Wednesday, 31 January 2007

Today, rather serious-minded

Wendz’s post today decided me. For various reasons, not least Dandelion's question as to whether I think young people now have it harder than in the past (still a post in draft Dandelion, sorry, I should just post it and be damned), this incident has been in my mind. I haven't told anyone until now and still know that I'm breaking a confidence and hope that, by changing a few unimportant details, anonymity is preserved.

It was just before Christmas, two years ago. My young friend, the daughter of friends too, was thirteen. We chatted sometimes online, and for the couple of days, I had known that something was on her mind. Delicately, I asked what was the matter. A pause. "Oh, nothing really. Just a stupid pregnancy scare, it's all right now."

Thirteen, remember. We 'talked' for probably a couple of hours. I asked if she was sure she wasn't pregnant, no she wasn't, but had convinced herself she couldn't be. I asked what had happened.

She had visited a friend's house, and a number of other teenagers were there. The parents were out and the kids were drinking. She had got off with a sixteen-year-old boy from school, lots of them were kissing, it got heavier... I was asking personal questions I wasn't comfortable with, with a child who was not my own, but she wanted to confide and I wanted her to face it, acknowledge it to herself and (I hoped) practice telling an adult. He was putting his fingers inside her, then he got semen on his fingers and put them back in her.

I did wonder if she was letting imagination take her here, so asked some specific questions. The answers rang true. Simple, descriptive, how it felt.

I told her that it was not likely she was pregnant from what she had said, but if she was anxious then it was not too late for the morning-after pill. I asked her to talk to her parents or, if she felt she couldn't, to go to the school nurse. A weekly drop-in clinic had recently started, for advice, chat or whatever was needed for students who did not want to go to the doctor. She said that she had been able to cope with writing it down, but talking, face to face, was impossible.

I felt in a real quandary. I knew that I should not keep it secret, but it was such a delicate position that telling her parents could do more harm than good. Breaking her trust would be seen as a betrayal and I hoped that telling me would be the first step to taking responsibility for her actions.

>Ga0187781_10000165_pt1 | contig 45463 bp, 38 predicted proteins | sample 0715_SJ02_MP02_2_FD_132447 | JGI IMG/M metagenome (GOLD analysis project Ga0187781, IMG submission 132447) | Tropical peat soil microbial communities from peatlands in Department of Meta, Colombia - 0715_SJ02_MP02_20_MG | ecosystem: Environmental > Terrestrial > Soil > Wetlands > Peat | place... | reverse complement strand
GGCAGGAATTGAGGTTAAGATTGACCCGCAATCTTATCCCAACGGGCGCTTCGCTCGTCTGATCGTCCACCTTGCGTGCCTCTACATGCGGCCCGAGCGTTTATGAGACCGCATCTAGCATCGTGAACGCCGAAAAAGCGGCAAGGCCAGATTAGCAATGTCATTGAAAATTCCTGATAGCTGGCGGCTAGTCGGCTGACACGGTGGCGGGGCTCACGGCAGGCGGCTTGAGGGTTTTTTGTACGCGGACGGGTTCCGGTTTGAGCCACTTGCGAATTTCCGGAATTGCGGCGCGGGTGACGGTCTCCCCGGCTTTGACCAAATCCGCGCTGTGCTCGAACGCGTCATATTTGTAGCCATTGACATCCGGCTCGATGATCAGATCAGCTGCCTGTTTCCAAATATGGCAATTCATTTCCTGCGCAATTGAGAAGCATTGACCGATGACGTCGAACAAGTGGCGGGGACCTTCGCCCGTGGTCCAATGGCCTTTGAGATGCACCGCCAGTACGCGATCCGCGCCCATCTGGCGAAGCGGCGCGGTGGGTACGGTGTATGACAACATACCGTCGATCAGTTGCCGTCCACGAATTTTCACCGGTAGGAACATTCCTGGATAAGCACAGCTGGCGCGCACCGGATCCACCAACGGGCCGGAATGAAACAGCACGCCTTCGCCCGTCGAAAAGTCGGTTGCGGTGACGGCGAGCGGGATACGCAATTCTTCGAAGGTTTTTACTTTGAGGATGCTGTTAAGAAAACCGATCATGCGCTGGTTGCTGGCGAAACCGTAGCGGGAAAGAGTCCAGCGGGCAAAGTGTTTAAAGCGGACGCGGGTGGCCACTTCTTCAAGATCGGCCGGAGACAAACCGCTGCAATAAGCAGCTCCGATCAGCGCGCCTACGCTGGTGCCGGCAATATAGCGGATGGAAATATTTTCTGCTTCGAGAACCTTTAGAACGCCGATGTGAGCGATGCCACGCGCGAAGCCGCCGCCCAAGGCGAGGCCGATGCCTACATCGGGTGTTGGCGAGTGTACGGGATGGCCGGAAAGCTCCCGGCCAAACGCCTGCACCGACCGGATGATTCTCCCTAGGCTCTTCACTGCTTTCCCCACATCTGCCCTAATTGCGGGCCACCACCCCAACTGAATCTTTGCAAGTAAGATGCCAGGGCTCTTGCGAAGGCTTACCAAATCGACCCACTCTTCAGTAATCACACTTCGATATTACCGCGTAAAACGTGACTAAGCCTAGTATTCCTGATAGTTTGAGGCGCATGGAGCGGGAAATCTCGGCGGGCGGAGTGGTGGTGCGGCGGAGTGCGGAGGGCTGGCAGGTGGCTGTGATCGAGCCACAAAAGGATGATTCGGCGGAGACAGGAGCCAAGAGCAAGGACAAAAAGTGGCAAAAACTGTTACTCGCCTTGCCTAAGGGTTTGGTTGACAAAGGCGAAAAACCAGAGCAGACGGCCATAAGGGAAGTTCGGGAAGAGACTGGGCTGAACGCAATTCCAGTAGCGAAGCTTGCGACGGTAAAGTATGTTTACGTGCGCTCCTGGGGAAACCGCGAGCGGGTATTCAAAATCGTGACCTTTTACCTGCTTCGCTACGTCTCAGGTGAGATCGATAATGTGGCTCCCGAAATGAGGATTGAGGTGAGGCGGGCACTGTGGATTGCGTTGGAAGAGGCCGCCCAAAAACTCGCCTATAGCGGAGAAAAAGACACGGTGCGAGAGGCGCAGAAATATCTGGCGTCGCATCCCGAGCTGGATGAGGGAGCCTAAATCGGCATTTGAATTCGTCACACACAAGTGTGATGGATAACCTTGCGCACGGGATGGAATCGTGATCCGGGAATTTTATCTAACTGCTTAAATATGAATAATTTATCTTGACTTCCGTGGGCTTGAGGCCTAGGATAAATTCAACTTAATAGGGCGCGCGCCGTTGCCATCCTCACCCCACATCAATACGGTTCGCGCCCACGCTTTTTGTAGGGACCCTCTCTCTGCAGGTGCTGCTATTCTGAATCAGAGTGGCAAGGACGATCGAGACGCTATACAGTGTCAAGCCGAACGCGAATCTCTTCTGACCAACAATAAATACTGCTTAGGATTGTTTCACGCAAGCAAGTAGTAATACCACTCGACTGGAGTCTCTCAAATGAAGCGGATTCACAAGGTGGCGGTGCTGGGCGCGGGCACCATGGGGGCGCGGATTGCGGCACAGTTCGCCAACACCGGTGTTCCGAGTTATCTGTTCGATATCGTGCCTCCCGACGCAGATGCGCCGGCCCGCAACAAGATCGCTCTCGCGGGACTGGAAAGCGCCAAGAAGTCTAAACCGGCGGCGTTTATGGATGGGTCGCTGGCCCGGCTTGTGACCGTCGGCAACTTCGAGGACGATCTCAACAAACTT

I advised her again to tell a nurse and to talk to her parents. I told her that she must not risk drinking alcohol away from home. With her parents' permission, it was all right at home as she would learn how it affects her. It alters judgement, so that one does not realise one is going too far until it is really hard to stop, and this goes for the boy as well as the girl. Boys are obsessed with sex, I told her, they can't help it. He knew well that he should stop, and it was appalling that he hadn't - and illegal, too, he was guilty of assault, at least - but her judgment was impaired too. She hadn't asked him to stop. I asked if she felt she loved him? No, she liked him but that was all. Afterwards, he'd walked her home, held her hand, been really sweet to her.

I still don't know if I should have done more. She did promise to take my advice, and also to consider talking to her parents. I was going away in a week's time, to spend three weeks in India, and Christmas was in between - at least, I knew, she would be busy with family things for the holidays and she promised to email me if she needed to talk. What I did not do was raise the subject of contraception at all. I strongly felt that this could encourage her to think that it was all right, that I might be condoning this happening again.

So, why did this happen to this child, with loving, united parents, who was cared for and treasured? I'm afraid that I think that it was because she had been encouraged to grow up too fast. She takes acting and dancing classes, she is poised, attractive and outgoing but, actually, it's a cover for quite low self-esteem, common to most teenage girls. She is smiling, charming, eager to please. She wears, and wore even then, very short skirts, low-cut cropped tops, makeup, had an expensive haircut - you might know she was thirteen, but you would still take her for sixteen or more. She does not dress tartily, but quite provocatively. Her mother, as far as I'd ever seen, wanted to be her friend and encouraged her. She loved having an attractive, popular daughter. Her father, a kind man, imposed the household rules but assumed that if his wife approved the clothes, they must be all right.

A while later, I asked if things were okay. She told me they were, but didn't take it further. Later again, her father and I had a chat. She had confided in him and his wife. They had talked it through and (he wasn't specific) agreed some sort of ground rules - largely, this seems to consist of her being honest. Also, she has stopped drinking, even at home. She still dresses the same way, but I guess this becomes less outrageous as she gets older. She has, at present, an elaborately dyed and layered hairstyle that is, actually, very attractive but must have cost a fortune and is way OTT for a fifteen-year-old.

I think it is a shame that she was encouraged, in various ways, to behave beyond her years or her capability to control. Her nice, polite, middle class background made it harder - if she was tougher, streetwise, assertive, she would have been more able, perhaps, to tell the boy to shove off and not abuse her. She is not alone, I know other girls like her. She has so many material things and, thank goodness, she seems to be coping with things reasonably well now, for which I credit her father. But the modern age does these children no favours at all.